We’ve all done it – tried to argue that that Cup shock our team produced was bigger than some other team’s. Or tried to argue that our hated rival’s humiliating defeat was well worse than any we suffered.
There are more objective ways to think about this. Simon Gleave uses bookmaker odds, which are known to be good predictors of football match outcomes. But that only works as far back as we can get bookmaker odds for – usually about twenty years or so. But the FA Cup has been going on since November 1871 – how can we compare Crystal Palace’s 1907 win at Newcastle United to Wigan’s Cup 2013 Final win over Man City?
One way is to use league positions. But these are only as good so long as teams are in the Football League system. Crystal Palace were in the Southern League in 1907. Another is to use Elo ratings. These are an ingredient in our Scorecasting model, and they can be applied to all sorts of contexts, sporting or otherwise, to get a relative measure of the quality of participants in a tournament.
Elo ratings generate a prediction for each match, and hence a prediction for each FA Cup match, retrospectively. For example, when Newcastle hosted Crystal Palace on January 12 1907, the prediction was 0.79. Roughly speaking, Newcastle were 79% likely to win (we’re ignoring the draw here). Alternatively, when Wigan hosted Man City on February 19 2018, the prediction was 0.12. Wigan were roughly speaking 12% likely to win, City 88%.
We can then denote 1 for a home win, 0 for an away win, and calculate the “size” of the shock by taking the difference. Hence when Palace won at Newcastle, the shock was 0.79, while when Wigan beat Man City, it was 0.88.
Doing this, we can rank shocks. Here is the all-time top ten:
Wrexham’s famous win against Arsenal in 1992 is the biggest ever FA Cup shock. Bradford’s stunning win at Chelsea in 2015 is the second biggest. Quite a few of these happened in the time of bookmaker odds, but a number didn’t – not least Colchester’s win over Leeds United in 1971, Halifax’s win over Man City in 1980, and Bournemouth’s win over Man United in 1984.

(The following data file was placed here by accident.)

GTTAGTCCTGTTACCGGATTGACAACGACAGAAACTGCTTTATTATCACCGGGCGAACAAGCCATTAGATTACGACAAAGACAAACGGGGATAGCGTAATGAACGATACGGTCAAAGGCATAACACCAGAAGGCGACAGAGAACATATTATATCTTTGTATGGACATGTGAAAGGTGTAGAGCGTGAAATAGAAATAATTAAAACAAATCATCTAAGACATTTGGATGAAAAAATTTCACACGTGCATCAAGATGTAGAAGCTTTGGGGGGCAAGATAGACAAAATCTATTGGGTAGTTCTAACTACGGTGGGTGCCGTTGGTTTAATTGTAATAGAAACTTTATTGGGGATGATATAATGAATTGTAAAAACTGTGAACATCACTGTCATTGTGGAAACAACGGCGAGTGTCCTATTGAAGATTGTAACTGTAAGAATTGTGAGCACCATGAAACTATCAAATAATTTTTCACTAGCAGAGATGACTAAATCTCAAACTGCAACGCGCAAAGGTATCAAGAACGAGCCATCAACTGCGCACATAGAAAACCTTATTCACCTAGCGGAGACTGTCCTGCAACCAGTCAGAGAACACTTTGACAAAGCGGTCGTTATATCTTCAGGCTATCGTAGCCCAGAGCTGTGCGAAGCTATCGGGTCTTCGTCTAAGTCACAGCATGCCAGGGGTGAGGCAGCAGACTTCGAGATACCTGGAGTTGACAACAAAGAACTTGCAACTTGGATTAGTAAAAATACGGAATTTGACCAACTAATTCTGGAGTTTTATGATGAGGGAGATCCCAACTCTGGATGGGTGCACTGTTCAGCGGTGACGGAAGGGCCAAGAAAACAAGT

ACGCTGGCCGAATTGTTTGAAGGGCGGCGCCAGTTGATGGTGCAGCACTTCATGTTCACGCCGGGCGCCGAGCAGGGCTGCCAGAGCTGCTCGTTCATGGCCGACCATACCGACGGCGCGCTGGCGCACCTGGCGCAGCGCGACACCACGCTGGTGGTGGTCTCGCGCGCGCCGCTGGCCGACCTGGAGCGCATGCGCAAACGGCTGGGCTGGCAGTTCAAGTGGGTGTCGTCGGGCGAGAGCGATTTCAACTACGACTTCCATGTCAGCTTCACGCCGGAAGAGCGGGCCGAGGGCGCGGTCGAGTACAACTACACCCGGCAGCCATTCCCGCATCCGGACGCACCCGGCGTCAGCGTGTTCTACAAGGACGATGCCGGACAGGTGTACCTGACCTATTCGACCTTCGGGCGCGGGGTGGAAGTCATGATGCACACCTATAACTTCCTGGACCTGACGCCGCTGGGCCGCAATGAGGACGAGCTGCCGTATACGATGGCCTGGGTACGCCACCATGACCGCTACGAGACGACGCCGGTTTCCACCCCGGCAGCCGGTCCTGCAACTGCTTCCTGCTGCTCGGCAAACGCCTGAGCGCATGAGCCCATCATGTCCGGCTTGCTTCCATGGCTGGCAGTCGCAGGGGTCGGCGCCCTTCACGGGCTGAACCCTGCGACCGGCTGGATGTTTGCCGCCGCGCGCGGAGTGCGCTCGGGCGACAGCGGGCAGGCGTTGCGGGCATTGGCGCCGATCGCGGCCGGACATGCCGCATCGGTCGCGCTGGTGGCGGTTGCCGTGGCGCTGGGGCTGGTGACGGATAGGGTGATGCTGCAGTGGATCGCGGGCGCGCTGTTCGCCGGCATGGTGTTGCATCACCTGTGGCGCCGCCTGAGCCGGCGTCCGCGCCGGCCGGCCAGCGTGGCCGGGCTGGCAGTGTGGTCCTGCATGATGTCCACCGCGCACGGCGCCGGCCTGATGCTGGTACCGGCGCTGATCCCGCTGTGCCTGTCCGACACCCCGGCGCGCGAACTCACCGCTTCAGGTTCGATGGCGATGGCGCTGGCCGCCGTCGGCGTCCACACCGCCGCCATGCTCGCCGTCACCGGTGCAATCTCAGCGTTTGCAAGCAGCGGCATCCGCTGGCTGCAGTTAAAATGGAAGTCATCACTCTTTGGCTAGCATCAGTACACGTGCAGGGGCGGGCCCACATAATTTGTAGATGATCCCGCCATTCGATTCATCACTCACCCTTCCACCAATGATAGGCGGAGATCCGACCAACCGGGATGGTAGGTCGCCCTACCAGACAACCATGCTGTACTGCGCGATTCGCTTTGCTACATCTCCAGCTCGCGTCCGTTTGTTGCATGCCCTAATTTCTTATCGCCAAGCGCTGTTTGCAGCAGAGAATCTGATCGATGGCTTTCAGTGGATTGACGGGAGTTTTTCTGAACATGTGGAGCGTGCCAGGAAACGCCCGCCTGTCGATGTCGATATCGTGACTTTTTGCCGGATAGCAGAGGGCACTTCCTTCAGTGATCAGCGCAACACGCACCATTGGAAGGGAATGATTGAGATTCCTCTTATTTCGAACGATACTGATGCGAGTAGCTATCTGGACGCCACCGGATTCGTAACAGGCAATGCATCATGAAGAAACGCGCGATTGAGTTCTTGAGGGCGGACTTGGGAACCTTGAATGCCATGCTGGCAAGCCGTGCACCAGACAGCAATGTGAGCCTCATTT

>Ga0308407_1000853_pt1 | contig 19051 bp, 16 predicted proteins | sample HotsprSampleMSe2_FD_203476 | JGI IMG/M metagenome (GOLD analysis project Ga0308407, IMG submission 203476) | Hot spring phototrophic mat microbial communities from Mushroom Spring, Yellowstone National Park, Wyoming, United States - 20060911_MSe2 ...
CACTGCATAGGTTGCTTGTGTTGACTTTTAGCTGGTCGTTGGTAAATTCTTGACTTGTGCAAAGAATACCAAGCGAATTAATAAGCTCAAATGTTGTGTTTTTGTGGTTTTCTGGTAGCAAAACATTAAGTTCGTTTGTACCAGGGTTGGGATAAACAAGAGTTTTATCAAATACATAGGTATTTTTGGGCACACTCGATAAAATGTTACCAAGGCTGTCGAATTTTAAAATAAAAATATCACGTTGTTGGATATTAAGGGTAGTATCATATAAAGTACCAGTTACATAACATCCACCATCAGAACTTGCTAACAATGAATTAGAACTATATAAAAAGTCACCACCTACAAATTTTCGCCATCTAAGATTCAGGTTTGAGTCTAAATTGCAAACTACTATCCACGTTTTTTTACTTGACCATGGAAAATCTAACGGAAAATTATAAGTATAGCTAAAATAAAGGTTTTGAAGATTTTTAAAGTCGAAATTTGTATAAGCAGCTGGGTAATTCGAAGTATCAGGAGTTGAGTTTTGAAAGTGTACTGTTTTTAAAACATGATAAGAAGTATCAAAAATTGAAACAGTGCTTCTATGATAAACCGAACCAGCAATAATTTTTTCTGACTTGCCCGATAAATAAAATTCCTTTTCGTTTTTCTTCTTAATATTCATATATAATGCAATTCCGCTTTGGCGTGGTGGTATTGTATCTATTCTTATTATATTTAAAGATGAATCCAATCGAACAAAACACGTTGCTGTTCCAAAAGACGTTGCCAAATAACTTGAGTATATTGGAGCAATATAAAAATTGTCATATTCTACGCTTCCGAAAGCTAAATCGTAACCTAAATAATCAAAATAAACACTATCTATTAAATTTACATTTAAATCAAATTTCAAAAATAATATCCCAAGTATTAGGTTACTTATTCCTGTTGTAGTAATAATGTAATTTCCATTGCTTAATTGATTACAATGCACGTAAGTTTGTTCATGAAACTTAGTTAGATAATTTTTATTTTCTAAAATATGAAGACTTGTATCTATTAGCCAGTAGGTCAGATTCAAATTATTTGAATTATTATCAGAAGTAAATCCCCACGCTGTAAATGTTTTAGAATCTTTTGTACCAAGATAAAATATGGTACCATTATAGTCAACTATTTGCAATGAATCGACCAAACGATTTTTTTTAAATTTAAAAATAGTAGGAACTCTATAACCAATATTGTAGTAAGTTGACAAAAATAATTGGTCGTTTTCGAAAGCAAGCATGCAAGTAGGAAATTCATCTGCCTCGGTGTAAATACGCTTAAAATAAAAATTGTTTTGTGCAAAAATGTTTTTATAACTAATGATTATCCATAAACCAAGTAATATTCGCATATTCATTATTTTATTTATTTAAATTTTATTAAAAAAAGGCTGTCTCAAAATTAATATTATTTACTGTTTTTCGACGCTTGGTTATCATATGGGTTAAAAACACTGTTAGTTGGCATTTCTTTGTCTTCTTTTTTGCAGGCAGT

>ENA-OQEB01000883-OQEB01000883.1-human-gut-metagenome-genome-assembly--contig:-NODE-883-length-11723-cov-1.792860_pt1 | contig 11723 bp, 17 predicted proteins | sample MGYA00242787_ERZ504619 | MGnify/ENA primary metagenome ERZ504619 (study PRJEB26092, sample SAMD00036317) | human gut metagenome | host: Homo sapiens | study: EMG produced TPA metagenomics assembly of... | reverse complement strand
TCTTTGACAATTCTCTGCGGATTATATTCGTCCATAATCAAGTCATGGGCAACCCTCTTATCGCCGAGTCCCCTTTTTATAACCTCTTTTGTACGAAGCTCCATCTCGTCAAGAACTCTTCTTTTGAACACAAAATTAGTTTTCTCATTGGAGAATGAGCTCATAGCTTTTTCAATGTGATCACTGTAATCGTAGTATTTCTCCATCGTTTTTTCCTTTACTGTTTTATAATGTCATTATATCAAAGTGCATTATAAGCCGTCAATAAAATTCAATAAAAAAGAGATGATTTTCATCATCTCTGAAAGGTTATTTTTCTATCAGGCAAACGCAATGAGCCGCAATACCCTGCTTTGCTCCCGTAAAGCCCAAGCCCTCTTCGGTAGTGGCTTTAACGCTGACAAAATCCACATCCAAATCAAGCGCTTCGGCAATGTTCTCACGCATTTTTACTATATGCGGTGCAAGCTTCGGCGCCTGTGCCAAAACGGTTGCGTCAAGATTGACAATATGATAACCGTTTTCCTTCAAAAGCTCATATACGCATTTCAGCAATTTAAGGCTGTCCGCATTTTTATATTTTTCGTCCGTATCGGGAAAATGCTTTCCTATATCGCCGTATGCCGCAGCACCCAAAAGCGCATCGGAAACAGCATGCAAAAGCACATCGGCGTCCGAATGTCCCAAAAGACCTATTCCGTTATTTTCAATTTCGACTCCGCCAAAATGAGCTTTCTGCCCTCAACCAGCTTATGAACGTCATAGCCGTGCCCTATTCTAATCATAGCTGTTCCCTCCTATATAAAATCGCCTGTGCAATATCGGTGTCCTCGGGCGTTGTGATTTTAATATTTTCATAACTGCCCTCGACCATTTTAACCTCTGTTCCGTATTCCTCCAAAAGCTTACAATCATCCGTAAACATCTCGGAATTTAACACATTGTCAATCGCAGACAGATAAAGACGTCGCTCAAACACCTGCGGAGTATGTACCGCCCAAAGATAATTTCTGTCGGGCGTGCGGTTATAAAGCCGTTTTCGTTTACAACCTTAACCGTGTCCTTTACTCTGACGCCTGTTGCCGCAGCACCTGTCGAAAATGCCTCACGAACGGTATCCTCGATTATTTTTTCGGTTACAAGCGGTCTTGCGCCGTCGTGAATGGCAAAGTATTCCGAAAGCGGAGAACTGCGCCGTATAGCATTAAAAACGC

But there aren’t many away wins in the list, and a potential explanation for this is that we do not control for the home advantage. Bradford’s win at Chelsea was all the more stunning because it was at Stamford Bridge rather than in Bradford’s own surrounds at Valley Parade. Indeed, Crystal Palace’s win at Newcastle is the 70th largest ever shock, but the 20th largest away win shock.
So how should we control for the home advantage – teams win more often at home than they ought to given their relative quality?
One answer is to use a common forecast evaluation technique – the Mincer-Zarnowitz linear regression method. This regresses outcomes on forecasts, plus other information that may have mattered. It hence corrects for biases in forecasts, if there are any. In our case, home advantage creates a bias – one that has varied through time, since home advantage has fallen over the years. Once we correct, here are the biggest shocks:
Significant amounts change. Not least, the top nine shocks are all away wins, and the ordering has changed quite dramatically. The first column is the original ordering, and shows that Wrexham’s win has dropped to 14th biggest.
The ordering between home and away shocks has changed. Oldham’s 2013 3-2 win over the Liverpool featuring Suarez and Gerrard is now the largest home shock, perhaps reflecting that home advantage wasn’t as big in 2013 as it was in 1992. And Bradford’s win drops from 2nd to 4th. Wimbledon’s 1975 win at Burnley is the second biggest, but the largest, perhaps surprisingly, is a win for Second Division Norwich City at Man United in 1967. United won the league that season, and Dennis Law scored their goal in a 2-1 defeat. But the Giant Killer’s website puts this only at 64th biggest shock…
Finally, Crystal Palace’s 1907 win at Newcastle drops down, but another Southern League shock enters at number three here – QPR winning at Wolves in 1900.
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